With no Rangers baseball and just one of the four affiliated minor league teams in action on this Memorial Day, it seems like the perfect time to step back and take a look at some of the system’s hitters. Fangraphs also recently just released their review of the top-65 prospects in the Rangers’ system, and while I have a bone to pick on some of their evaluations (i.e. grading Curtis Terry’s power at a 50, and putting Bubba Thompson as the 55th best prospect in the system), the article is definitely worth a read. This farm update reviews several of the dudes listed on the Fangraphs top-65 list of Rangers prospects. In ascending order from A ball to AAA, here are four guys with some tantalizing profiles.
Dustin Harris: Down East Wood Ducks (A)
The Mike Minor trade with the Oakland Athletics is beginning to look like a heist. For just a half-season of Minor’s services, the Rangers received Marcus Smith, who I wrote up in the Hidden Gems series, and Dustin Harris. Fangraphs now has Smith listed as the 17th best prospect in the Texas system, and Harris as the 20th best Rangers’ prospect.
Drafted in the 11th round out of St. Petersburg College, Harris is a 6’ 2” 185 lb. infielder with plenty of room left to fill out. He is seeking to become the second player to appear in a Rangers uniform after having played at St. Petersburg, with Bobby Wilson being the first.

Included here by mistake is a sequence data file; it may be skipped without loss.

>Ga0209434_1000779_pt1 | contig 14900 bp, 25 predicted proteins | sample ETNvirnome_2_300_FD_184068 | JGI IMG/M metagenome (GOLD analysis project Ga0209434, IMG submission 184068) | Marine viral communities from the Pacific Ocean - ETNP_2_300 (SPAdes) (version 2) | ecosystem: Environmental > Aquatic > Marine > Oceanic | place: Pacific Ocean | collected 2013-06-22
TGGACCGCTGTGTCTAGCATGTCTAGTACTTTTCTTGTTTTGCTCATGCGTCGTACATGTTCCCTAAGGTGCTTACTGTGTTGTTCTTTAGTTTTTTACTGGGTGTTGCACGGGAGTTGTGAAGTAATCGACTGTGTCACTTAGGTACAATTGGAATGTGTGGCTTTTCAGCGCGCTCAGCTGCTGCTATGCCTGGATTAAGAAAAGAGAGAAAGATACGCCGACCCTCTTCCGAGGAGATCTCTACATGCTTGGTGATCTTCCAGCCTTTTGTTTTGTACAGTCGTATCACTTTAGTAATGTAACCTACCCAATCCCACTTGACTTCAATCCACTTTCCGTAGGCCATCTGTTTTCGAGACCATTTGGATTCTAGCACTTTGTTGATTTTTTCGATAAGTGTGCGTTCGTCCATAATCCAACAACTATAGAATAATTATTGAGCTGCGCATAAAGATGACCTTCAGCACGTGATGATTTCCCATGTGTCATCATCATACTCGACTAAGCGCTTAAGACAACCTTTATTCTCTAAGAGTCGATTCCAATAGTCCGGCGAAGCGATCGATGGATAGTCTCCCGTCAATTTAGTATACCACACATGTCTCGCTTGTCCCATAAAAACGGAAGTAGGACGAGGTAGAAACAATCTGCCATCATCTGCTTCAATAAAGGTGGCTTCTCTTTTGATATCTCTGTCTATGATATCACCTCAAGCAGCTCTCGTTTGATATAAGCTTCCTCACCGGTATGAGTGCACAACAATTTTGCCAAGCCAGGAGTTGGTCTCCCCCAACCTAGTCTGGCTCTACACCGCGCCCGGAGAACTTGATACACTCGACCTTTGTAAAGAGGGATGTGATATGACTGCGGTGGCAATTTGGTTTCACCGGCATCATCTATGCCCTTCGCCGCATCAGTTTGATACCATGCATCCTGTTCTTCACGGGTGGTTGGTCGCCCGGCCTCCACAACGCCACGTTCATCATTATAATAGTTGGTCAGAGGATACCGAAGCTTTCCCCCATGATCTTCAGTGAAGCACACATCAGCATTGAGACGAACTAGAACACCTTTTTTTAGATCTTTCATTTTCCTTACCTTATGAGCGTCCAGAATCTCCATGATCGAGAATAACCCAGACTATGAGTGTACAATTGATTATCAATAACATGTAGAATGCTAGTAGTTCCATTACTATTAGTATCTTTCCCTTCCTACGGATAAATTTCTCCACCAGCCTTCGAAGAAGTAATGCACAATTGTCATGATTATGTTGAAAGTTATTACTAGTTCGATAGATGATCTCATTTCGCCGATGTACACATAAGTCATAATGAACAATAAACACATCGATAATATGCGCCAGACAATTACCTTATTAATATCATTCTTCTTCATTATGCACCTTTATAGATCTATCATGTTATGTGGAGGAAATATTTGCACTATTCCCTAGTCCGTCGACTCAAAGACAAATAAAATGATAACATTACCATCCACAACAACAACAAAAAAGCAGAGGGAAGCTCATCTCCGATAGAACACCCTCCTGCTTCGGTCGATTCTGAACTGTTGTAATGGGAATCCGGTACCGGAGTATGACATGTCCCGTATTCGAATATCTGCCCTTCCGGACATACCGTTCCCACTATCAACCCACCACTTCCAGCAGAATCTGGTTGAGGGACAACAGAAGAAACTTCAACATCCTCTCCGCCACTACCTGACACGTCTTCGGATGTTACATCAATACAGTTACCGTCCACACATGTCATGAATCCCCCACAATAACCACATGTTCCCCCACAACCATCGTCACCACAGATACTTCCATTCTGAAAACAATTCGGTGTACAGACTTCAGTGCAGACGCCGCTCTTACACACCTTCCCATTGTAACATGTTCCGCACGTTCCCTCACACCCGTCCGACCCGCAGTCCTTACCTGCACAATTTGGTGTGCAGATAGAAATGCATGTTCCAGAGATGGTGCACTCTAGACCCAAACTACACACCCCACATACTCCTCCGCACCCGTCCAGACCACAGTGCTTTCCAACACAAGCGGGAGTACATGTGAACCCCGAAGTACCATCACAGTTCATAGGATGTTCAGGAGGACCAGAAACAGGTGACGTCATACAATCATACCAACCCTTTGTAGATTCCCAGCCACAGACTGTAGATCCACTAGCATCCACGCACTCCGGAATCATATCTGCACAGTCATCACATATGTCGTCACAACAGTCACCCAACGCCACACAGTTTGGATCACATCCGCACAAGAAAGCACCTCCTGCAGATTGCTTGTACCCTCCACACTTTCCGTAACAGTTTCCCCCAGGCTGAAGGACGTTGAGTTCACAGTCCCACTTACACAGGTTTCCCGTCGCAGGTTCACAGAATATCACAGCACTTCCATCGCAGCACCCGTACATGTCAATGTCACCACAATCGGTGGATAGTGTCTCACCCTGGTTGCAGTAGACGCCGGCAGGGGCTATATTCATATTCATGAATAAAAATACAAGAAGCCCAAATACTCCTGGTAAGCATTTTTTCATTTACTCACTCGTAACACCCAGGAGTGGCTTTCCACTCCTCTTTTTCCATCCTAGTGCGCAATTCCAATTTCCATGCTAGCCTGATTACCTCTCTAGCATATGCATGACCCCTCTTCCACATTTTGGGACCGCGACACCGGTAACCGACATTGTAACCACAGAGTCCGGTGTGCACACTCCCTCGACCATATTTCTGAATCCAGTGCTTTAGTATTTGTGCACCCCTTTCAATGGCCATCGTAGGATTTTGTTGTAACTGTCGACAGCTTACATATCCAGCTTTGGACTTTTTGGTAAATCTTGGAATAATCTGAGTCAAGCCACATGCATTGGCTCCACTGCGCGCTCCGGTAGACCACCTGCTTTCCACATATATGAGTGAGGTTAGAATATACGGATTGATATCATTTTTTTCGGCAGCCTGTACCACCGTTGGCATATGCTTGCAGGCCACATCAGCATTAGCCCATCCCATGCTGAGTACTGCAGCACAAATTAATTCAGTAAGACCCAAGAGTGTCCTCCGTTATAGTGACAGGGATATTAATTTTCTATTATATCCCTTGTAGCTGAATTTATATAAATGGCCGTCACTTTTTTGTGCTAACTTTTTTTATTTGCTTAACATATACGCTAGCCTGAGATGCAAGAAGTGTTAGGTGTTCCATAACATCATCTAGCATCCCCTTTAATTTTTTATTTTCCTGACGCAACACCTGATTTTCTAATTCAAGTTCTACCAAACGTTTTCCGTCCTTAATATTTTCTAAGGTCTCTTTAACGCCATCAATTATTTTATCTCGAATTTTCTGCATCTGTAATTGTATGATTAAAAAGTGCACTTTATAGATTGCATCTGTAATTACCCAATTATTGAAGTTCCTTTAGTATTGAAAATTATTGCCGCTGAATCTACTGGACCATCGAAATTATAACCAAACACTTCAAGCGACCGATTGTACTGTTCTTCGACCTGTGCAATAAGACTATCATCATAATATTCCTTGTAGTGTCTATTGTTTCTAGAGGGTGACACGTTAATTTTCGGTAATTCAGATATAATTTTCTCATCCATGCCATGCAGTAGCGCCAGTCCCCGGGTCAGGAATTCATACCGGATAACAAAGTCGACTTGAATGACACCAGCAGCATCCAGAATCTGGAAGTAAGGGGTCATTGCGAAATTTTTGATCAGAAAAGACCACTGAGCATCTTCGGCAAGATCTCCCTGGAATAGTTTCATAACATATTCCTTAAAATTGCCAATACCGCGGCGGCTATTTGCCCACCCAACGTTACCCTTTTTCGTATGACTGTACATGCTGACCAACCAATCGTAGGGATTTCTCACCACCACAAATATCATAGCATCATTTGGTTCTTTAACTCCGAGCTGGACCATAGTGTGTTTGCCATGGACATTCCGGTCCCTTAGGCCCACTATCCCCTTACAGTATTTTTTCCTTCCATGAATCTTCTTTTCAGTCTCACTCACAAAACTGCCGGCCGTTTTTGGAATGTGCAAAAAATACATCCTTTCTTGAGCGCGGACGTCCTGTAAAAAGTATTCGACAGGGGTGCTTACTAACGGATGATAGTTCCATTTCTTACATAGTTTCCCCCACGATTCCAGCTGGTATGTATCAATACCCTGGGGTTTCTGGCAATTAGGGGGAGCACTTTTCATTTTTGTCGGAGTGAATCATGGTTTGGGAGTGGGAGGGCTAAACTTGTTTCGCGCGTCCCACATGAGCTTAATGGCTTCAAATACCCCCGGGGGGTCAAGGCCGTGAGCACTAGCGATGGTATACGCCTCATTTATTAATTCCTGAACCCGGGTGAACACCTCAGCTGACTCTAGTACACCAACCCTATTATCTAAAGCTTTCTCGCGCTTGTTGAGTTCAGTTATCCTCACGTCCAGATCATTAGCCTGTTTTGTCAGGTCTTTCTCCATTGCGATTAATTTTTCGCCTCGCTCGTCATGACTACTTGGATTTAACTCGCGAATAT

Working against his success, Harris’ swing features a relatively flat bat path that too often levels out at the point of contact. This leaves him without the ability to generate much lift on the ball, and frequently turns potential home runs into doubles. As you can see here, Harris punishes a ball into the gap for a solid double, but with greater lift in his swing this would have been an easy homer.
The good news is that Harris is clearly working to generate more lift on the ball. He has shortened his stride from previous year’s and is waiting to fire into his swing from his pre-load stage longer, thereby allowing the ball to get deeper into his hitting zone. The force generated from his core’s axis of rotation along with his plus bat speed indicate the potential for plus power in Harris’ game. When it all comes together he can destroy the baseball, as he did here when he walked off a recent win for the Down East Wood Ducks.
Harris has a surprisingly short stroke that gets to contact around the entire strike zone, allowing him to maintain just a 15.3% strikeout rate in his MiLB career. He has a good feel for the zone, but rarely passes up the opportunity to swing at a borderline pitch, leaving him with just a 5.9% walk rate in 2021. The hit tool is the most impressive part of his game, as it will likely end up above-average.
The primary question with Harris is going to always be the development of respectable in-game power. As a likely first base prospect, Harris will have to slug his way to MLB. Without significant in-game power development, he will not be a viable first baseman. However, the tools are certainly there for him to continue growing into further power. With greater development in his already muscular frame, Harris will likely add more raw power. Continuing to increase his swing’s launch angle will also greatly increase Harris’ ability to hit for power.